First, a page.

“Then we are left with soulless clone towns. The argument that big retail is good because it provides consumers with choice is ironic, because in the end it leaves us with no choice at all.”

The survey covered 103 towns, villages and cities nationally. Researchers counted and categorised 50 shops on the high street according to ownership and type. It showed clone towns have a smaller range than border, or home towns.

The foundation has now launched a manifesto, detailing how towns can enhance their diversity and strengthen their local economies. Among its recommendations, it calls for the use of planning law to protect locally owned stores.

Richard Atkins, Ipswich Borough Council's portfolio-holder for planning and economic development, said imaginative planning, cultural diversity and the Waterfront regeneration has ensured Ipswich retained and improved its character, making it different from many other towns and cities.

He added: “Ipswich has avoided the drift to blandness by encouraging a variety of shops and services and maximising its heritage.”

A spokesman for Waveney District Council said it had no power to protect independent retailers by stopping too many chains coming to town centres.

He added: “What we have tried to do is protect independent retailers and small outlets through our regeneration activity, by giving grants for new shop fronts in Lowestoft and market towns, where there is a good mix of independent retailers that we would want to retain.”

Nick Goulding, chief executive of The Forum of Private Business, which represents 25,000 small businesses, said: “Small shops are dying on their feet as a result of the anti-competitive practices of the big chains.

“We would urge the public to use their high street shops and not be taken in by the propaganda of the big names, which claim to provide the best cost quality and choice. This myth needs to be exploded."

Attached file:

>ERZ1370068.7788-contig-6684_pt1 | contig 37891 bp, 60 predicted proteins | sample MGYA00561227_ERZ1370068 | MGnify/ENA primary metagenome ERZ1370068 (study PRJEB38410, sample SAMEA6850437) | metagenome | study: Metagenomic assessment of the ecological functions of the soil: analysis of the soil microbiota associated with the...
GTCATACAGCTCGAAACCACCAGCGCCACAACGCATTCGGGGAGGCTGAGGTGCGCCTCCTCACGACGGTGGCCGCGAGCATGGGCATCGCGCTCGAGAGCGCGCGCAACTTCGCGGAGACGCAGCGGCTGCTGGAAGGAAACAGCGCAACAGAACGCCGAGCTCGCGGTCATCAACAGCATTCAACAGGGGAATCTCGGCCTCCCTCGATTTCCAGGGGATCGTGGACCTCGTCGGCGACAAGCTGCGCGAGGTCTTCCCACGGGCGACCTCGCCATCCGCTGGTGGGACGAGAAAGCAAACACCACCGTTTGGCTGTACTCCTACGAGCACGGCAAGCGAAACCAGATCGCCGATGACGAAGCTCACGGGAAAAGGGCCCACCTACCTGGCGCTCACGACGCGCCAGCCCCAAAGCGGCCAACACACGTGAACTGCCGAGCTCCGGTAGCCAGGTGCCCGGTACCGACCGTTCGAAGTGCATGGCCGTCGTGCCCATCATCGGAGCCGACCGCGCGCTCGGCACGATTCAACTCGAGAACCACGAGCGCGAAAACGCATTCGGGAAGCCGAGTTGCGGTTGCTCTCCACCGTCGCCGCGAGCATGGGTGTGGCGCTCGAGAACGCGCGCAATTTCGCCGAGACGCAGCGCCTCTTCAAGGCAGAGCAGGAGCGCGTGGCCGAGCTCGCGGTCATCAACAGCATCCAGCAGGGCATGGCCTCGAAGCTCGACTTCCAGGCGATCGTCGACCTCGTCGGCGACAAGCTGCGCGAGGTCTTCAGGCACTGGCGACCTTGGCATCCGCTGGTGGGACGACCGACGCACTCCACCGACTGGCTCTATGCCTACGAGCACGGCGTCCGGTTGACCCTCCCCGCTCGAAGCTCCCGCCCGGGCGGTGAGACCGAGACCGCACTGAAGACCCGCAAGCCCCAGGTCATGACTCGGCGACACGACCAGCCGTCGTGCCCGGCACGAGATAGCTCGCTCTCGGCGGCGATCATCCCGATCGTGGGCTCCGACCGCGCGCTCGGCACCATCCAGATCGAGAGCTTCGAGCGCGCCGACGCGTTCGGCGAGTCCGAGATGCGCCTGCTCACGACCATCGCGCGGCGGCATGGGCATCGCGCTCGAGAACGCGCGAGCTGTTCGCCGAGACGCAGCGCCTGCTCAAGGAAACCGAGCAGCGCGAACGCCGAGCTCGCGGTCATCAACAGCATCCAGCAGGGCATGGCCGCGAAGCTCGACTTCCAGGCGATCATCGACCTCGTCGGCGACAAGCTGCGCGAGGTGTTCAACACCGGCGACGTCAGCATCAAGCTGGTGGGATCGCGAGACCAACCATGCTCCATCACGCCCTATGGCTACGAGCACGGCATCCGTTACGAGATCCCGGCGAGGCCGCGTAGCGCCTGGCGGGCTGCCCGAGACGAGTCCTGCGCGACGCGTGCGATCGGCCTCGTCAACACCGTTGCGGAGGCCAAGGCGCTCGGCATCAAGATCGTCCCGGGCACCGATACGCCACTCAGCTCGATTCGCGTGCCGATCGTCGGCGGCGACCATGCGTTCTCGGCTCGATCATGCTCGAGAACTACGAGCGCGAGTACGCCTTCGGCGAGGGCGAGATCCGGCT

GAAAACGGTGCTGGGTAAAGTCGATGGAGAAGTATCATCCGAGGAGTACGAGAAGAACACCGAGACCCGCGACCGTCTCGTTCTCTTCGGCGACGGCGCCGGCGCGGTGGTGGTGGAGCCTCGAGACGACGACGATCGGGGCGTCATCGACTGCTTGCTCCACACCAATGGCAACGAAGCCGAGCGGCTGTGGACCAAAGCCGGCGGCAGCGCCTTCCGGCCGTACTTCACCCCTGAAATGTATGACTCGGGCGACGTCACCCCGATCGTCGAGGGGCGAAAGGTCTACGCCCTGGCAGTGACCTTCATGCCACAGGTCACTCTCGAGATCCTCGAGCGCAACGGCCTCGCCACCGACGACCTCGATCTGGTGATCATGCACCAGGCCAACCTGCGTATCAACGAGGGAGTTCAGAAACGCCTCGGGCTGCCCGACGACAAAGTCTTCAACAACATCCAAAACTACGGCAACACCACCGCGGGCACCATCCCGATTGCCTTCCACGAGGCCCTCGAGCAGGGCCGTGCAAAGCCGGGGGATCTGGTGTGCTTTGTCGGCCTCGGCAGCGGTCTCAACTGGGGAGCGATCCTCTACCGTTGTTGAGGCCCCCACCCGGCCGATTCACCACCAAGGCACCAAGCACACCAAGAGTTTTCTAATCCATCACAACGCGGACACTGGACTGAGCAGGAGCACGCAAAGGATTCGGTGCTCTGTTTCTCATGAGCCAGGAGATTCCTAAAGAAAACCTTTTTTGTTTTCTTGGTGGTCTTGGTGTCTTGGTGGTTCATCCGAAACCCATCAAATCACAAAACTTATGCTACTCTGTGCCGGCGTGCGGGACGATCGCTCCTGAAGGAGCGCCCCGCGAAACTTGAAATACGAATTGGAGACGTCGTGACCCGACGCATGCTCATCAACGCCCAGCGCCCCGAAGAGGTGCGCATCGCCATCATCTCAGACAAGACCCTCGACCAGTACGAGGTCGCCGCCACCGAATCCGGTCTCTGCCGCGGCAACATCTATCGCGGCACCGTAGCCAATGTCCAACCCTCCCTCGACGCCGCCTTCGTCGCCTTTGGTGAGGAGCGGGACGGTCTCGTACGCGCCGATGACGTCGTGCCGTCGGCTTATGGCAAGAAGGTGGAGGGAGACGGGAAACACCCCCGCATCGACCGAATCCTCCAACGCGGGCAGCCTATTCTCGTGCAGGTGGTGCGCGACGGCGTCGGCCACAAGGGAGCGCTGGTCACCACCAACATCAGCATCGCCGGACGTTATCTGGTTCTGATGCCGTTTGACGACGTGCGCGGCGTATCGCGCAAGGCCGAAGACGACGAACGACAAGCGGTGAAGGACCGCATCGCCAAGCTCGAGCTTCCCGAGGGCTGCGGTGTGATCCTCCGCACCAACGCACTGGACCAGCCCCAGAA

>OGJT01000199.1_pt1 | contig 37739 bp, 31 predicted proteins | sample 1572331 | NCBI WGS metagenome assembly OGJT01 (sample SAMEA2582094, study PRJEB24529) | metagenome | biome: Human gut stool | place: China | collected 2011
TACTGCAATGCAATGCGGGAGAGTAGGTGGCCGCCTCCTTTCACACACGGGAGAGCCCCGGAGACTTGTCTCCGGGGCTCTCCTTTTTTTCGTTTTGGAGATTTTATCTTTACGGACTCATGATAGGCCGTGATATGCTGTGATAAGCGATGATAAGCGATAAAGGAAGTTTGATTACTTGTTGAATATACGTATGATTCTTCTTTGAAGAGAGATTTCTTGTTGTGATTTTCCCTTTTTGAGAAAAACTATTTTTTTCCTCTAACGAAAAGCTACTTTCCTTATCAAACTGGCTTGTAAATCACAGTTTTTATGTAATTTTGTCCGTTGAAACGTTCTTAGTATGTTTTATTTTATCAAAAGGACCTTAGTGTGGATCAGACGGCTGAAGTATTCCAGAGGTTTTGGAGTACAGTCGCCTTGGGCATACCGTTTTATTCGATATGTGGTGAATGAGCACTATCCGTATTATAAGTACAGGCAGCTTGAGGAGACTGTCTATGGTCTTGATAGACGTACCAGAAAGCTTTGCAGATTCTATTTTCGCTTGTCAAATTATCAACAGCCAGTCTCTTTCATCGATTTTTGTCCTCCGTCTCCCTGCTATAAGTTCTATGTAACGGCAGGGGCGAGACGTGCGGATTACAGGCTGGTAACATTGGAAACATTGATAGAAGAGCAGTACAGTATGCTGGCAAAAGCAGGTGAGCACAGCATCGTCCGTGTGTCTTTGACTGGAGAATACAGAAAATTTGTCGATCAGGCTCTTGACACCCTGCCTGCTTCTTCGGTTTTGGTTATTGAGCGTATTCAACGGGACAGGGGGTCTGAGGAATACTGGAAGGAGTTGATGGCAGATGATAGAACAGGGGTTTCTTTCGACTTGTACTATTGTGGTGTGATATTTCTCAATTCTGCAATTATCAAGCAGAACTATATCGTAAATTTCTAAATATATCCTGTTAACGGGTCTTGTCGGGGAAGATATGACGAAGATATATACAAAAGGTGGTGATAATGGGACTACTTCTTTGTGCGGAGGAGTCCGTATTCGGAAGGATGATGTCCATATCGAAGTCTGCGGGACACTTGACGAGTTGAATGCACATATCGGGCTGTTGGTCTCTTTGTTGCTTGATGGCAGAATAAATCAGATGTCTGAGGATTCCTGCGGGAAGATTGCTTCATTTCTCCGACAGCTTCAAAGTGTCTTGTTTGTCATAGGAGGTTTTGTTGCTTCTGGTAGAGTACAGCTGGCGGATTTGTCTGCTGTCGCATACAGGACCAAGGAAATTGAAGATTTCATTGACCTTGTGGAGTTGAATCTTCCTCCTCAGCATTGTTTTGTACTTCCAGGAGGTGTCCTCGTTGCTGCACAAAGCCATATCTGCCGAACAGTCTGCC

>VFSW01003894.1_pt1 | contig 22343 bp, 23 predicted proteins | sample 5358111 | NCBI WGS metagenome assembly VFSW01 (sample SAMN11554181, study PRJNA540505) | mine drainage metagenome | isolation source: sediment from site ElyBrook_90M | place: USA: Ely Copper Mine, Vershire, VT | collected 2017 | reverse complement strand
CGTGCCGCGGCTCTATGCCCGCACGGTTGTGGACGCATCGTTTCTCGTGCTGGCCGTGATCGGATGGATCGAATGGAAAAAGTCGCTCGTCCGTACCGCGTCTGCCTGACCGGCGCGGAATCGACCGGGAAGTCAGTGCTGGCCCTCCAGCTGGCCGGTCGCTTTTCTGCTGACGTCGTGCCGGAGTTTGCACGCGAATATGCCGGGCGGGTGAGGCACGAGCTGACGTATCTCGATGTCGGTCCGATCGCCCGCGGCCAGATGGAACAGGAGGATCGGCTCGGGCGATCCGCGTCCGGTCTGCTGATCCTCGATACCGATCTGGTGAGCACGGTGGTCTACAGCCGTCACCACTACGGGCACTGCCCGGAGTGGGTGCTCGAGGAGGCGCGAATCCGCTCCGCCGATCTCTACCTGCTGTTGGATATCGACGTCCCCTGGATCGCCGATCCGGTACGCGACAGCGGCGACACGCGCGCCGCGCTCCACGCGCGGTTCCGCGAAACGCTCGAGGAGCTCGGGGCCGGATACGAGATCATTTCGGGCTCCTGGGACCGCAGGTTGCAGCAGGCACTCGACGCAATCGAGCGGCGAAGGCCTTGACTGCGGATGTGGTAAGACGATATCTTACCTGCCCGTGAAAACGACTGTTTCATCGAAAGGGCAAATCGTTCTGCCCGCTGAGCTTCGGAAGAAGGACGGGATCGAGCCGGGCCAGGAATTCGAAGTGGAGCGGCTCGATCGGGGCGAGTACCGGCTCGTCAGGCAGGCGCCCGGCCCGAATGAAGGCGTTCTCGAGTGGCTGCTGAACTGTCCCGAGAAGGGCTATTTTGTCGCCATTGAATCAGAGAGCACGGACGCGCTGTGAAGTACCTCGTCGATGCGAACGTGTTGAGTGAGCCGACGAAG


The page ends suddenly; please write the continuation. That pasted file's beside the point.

Hadleigh is one of Britain's most historic towns so it's perhaps not surprising the study has rated it as a “home town”.

Its comfortable score of 44.5 is probably testament to its status as one of the wealthiest and most important of Suffolk's wool cloth towns between the 1300s and 1600s.

It's illustrious past hails back to when it was a royal town in Viking times and one of the Viking kings, Guthren, is reputed to have died and been buried there.

Although its prominence and prosperity diminished as the type of cloth and wool it was famed for fell out of fashion, bringing a period of extreme poverty in the 18th and 19th Century, its medieval buildings still survive, contributing to the unique character of its high street.

Its population has soared from 1,000 in the 15th Century to about 7,000 today.

About 90% of the high street is listed, limiting its attractiveness to larger chains and allowing it to offer a choice of high-quality food shops and individual stores.

It was one of the reasons why proposals for a Tesco supermarket in the rural town were met with opposition.

There has been an ongoing battle surrounding the plans, but Tesco has refused to give up and the applications remain lodged with the council to be considered.

Jan Byrne, chair of Hadleigh Society, said the plans would “knock-out” local food shops and suppliers, resulting in fewer people browsing the other independent shops, as well as dominating the environment and impacting on precious water meadowland.